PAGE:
Processed Cheese

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A combination of one or more types of natural cheese that have been pasteurized to extend storage life. Cheese spreads and imitation or substitute cheeses are also included in the Processed Cheese categroies. Processed cheeses generally contain added dairy ingredients, such as emulsifiers to increase smoothness or melting properties. Dyes are added to create coloring, preservatives to lengthen shelf life are added in addition to stabilizers, vegetable-based gums, and flavoring to provide a distinctive taste in the product. Unlike natural cheeses that may have a distinct flavor or texture, processed cheeses are smooth or spreadable, odorless, and typically mild or very bland in taste.

One of the most common and well known types of processed cheese is referred to as American cheese. Other types are also available such as the spreadable processed cheese that is produced in France, known as Gourmandise. Gourmandise Cheese is a smooth and creamy cheese that may be seasoned with flavorings and/or nuts such as Kirsch liqueur, cherry juice or bits of walnuts. The French also produce a La Vache, Qui Rit, or Rambol cheese that are classified as Processed Cheese. A Swiss variety includes their Gruyère-style cheese that is made into a block shape for use as a processed cheese.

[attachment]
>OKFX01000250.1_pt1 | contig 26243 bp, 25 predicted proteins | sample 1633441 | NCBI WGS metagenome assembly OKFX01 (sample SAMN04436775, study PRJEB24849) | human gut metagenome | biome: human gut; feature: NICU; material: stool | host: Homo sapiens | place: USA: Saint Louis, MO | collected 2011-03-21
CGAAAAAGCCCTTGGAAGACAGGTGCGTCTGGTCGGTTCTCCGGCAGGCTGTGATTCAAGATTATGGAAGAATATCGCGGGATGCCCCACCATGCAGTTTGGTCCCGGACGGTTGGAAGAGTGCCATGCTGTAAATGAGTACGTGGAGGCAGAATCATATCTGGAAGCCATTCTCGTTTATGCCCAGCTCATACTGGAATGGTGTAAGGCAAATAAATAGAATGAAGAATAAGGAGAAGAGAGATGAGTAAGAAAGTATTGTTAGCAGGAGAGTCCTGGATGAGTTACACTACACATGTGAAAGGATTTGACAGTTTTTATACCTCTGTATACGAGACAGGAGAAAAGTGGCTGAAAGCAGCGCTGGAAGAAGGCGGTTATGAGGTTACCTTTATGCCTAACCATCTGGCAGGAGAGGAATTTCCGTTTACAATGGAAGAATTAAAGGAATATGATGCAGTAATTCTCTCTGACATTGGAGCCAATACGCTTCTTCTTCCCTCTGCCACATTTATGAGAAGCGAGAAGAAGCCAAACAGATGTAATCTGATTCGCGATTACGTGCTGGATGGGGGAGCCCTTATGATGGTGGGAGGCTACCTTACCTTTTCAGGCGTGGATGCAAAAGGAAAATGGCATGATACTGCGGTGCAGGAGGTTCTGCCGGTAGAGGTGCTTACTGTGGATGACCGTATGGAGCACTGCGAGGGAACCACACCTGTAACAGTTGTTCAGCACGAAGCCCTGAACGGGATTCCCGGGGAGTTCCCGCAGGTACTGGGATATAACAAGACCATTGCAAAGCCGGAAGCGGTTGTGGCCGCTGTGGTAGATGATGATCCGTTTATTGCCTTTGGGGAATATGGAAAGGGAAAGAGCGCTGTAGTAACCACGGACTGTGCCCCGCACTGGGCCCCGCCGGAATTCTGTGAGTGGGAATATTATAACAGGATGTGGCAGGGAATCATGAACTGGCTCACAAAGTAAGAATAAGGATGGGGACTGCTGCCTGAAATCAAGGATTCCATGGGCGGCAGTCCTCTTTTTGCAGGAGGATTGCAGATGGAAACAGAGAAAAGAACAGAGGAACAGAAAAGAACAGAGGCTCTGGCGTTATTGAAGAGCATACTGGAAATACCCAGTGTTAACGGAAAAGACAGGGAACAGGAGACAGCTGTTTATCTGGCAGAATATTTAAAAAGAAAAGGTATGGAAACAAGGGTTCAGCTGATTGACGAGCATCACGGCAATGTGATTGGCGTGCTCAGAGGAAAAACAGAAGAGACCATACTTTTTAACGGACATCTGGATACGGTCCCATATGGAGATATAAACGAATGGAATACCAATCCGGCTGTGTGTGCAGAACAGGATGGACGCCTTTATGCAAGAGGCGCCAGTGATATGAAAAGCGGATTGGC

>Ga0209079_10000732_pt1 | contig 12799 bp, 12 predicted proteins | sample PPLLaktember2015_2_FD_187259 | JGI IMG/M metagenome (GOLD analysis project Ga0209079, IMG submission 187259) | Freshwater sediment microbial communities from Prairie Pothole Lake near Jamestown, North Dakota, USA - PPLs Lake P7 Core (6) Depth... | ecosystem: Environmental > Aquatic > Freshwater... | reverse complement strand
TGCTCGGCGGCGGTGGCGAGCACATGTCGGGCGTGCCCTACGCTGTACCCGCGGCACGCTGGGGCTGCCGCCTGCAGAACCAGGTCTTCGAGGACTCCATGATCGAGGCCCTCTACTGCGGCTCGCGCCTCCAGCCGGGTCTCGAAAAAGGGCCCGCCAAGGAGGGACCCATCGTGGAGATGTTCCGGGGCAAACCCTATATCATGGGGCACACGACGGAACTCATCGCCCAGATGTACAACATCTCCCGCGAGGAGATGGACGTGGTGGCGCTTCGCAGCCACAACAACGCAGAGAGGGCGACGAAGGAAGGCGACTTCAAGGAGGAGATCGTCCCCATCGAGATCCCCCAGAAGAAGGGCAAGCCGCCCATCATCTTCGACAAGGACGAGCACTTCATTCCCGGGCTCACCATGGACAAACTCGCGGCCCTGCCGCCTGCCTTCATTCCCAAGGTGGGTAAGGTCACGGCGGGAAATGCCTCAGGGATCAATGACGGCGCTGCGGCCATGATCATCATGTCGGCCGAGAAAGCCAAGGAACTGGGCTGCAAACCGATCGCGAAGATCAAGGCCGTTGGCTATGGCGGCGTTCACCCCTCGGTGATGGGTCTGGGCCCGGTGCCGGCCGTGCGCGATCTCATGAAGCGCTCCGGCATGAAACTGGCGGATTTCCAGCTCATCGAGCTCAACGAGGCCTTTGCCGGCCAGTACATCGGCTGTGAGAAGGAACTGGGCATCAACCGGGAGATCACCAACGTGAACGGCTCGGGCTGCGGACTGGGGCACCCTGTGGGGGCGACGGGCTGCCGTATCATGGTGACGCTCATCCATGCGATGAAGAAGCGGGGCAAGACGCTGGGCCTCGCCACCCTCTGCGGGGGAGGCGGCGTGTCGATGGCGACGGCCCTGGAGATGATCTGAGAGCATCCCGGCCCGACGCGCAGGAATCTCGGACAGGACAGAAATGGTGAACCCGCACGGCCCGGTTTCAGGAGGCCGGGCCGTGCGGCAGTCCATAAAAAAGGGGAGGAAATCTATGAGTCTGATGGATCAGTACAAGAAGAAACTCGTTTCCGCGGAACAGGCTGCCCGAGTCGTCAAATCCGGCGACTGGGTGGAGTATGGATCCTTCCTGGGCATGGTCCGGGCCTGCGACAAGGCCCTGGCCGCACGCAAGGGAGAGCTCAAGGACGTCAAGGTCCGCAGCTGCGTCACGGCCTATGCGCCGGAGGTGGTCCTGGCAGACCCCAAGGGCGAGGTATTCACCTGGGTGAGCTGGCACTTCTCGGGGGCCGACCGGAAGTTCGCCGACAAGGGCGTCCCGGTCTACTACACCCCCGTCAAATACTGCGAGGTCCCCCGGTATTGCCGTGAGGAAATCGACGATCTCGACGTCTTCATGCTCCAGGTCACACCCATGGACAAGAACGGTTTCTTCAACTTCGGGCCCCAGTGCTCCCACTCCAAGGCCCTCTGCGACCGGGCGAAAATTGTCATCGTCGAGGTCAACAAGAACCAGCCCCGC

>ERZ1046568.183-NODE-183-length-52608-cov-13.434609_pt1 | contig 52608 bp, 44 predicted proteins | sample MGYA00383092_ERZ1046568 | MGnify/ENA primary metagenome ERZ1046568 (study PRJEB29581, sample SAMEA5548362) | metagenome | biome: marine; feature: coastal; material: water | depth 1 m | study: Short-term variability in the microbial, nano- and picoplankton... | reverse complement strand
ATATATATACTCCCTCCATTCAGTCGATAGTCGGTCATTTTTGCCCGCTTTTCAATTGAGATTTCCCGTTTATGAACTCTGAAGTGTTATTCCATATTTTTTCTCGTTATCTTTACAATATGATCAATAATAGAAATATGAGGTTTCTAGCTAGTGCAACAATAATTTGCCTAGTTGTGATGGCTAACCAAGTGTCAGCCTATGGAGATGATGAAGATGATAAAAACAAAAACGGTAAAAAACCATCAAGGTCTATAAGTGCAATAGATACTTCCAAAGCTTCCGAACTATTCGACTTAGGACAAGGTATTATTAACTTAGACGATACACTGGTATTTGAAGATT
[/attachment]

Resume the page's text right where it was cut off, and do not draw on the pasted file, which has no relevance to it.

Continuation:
Imitation or substitute cheeses which are also considered to be Processed Cheeses, are produced in a manner that lengthens their shelf life. By removing the butter fat and water from the cheese, imitation cheeses can be made to be more stable and last almost indefinitely on the shelf with minimal refrigeration. However, the substitute cheeses may be nutritionally different since other ingredients may be used instead of cheese to produce the product. Substitute cheeses are often produced with soy or milk-based ingredients to assist with digestive problems or other health issues in order to provide food alternatives for those desiring this type of cheese. Imitation cheese has a look and feel like Processed Cheese but may have reduced-fat or no milk products included in the ingredients. Also, vegetable oils may be used instead of butterfat casein, a protein solid is often used to replace the cheese curd for processing the product.

USDA Nutrition Facts

Serving Size1 oz
Total Fat22g
Total Carbohydrates9g
Dietary Fiber0g
Serving Size2 tbsp
Total Fat21g
Total Carbohydrates9g
Dietary Fiber0g
Serving Size2 tbsp
Total Fat9g
Total Carbohydrates16g
Dietary Fiber0g

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